Brimbank, Australia

Photo by Emma Cross

The power of plants and natural ecosystems to deliver benefits

How is the initiative shaped by scientific evidence of the potential for plants and natural ecosystems to deliver benefits?

Australian bushfires in 2009 directly claimed the lives of 173 people in Melbourne, with an additional 374 people dying in the heatwave leading to the bushfire. Many of these people lived in the north and west of Melbourne and one reason attributed to this death rate is the lack of tree canopy cover.
Sunvale Community Park has an integrated blue/green infrastructure system that treats stormwater water from surrounding streets and an adjacent townhouse development. All the stormwater is directed to raingardens, treated and then stored underground in a 100,000-litre tank. This water is used for irrigation and to keep the park cool during heatwaves. Council can turn the irrigation before or during a heatwave to create a cool park.

This approach to designing parks that are green and cool forms part of a Council initiative called Oasis Parks where plants and water are integrated to create places of biodiversity and refuge for people and nature.

Council has also planted plants from warmer climates north of Melbourne such as Morton Bay Figs which are expected to grow well as the climate changes in Melbourne during this century. The tree canopy cover is expected at Sunvale to be at least 60% which exceeds Council’s Urban Forest Strategy that seeks a 30% canopy cover overall across Brimbank.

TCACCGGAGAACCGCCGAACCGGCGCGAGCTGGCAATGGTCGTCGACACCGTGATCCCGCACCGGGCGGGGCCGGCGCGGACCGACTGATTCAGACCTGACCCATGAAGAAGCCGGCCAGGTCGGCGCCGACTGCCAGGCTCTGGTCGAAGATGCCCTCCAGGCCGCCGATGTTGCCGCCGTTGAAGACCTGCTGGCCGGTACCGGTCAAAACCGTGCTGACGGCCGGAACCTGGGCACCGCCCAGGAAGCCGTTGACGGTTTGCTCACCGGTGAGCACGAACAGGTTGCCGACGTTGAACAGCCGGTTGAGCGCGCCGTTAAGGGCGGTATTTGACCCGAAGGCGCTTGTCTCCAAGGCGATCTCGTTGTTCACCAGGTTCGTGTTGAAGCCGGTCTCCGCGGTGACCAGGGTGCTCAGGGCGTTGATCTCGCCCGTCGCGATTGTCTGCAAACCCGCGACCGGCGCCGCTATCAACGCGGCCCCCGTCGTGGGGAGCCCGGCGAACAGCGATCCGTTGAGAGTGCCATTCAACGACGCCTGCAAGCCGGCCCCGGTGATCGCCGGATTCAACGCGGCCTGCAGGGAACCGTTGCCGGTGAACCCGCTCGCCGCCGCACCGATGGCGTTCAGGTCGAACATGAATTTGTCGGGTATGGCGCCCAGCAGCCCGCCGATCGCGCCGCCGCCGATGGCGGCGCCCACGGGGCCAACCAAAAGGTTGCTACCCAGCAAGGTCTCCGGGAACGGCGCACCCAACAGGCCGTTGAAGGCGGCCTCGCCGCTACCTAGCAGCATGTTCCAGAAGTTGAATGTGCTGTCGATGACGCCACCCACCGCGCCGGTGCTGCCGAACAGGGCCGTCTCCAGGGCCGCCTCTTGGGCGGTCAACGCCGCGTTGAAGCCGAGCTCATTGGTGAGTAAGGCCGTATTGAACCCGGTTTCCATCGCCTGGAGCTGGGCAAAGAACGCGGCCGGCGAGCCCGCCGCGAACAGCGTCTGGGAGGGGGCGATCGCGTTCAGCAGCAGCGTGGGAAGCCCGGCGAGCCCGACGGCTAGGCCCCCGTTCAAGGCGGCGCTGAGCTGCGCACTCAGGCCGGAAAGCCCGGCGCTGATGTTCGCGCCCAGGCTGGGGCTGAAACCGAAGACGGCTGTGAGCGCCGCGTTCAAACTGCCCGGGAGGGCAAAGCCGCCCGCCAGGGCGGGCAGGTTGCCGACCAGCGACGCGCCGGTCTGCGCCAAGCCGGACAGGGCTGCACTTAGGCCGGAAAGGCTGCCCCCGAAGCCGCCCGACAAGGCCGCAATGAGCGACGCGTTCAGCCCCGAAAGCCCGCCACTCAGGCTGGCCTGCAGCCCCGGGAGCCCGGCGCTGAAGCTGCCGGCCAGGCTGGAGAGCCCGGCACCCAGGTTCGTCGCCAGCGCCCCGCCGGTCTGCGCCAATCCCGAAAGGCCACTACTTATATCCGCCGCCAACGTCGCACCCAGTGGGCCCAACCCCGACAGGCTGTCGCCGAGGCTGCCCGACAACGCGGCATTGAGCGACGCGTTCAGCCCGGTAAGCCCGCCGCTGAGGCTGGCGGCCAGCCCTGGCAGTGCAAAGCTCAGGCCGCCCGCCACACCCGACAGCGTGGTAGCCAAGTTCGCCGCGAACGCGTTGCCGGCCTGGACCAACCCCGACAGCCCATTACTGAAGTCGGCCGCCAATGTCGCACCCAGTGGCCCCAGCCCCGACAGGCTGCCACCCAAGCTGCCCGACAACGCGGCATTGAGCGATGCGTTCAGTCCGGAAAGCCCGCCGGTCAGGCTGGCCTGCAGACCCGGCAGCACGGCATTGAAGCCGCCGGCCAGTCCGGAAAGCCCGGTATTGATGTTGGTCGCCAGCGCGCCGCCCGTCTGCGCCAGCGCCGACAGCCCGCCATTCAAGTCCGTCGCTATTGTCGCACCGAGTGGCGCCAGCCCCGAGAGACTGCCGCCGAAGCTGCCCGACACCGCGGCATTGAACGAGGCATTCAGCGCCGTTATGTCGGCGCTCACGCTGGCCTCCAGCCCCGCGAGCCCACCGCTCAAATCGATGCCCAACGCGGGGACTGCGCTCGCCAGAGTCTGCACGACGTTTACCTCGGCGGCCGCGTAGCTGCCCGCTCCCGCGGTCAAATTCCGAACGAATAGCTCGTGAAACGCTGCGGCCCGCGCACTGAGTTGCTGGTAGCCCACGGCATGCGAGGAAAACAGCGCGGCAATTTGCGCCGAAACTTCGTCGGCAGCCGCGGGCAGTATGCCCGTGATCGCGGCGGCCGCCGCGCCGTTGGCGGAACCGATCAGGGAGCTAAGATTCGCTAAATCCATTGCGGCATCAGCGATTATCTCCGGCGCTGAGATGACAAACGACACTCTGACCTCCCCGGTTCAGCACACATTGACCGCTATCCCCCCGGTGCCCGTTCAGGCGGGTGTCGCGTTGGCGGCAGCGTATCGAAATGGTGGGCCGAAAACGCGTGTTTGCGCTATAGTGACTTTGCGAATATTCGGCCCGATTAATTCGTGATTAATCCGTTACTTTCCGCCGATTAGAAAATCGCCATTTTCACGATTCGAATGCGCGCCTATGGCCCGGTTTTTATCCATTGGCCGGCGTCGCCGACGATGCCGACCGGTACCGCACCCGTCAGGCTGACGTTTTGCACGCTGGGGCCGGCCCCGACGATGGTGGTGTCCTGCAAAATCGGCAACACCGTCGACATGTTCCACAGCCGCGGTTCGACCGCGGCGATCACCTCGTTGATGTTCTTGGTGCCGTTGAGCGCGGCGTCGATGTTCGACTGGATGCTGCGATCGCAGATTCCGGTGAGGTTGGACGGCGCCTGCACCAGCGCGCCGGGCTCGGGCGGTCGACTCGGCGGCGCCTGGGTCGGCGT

Plants are a vital component of the design of Sunvale as per the following breakdown:

  • 101 advanced trees
  • 9,000 smaller trees, palms, ferns, shrugs, groundcovers
  • 725 raingarden plants
How has the city exploited the potential of plants and associated ecosystems to deliver more than one benefit?

As part of the community consultation, there was a strong desire for a Botanical Garden experience. The planting palette and design have sought to create this experience through a selection of indigenous, native and exotic plants. The following benefits will increasing develop overtime as the blue/green infrastructure evolves at Sunvale:

  • Raingarden plants will filter and clean stormwater and provide habitat and food for urban birds and insects. Frogs are expected to be attracted to the raingardens over time. The vegetation in all raingardens is indigenous to the local area
  • The expected 60-70% canopy cover will increase habitat and food supply for urban birds and insects while providing heatwave mitigation and supporting the physical and mental well-being of the local community through increased connection to nature
  • Trees and plants have been chosen based on their water requirements. Some areas are not irrigated and in these areas native trees/shrubs have been selected
  • A community orchard and herb garden provides ongoing urban harvesting for the local community
  • Existing mature trees were retained to ensure no loss of existing ecosystem functions while a large eucalypt that was dying and considered dangerous has had its canopy removed but large limbs were kept to provide hollow nesting opportunities for birds and also perching opportunities for raptors.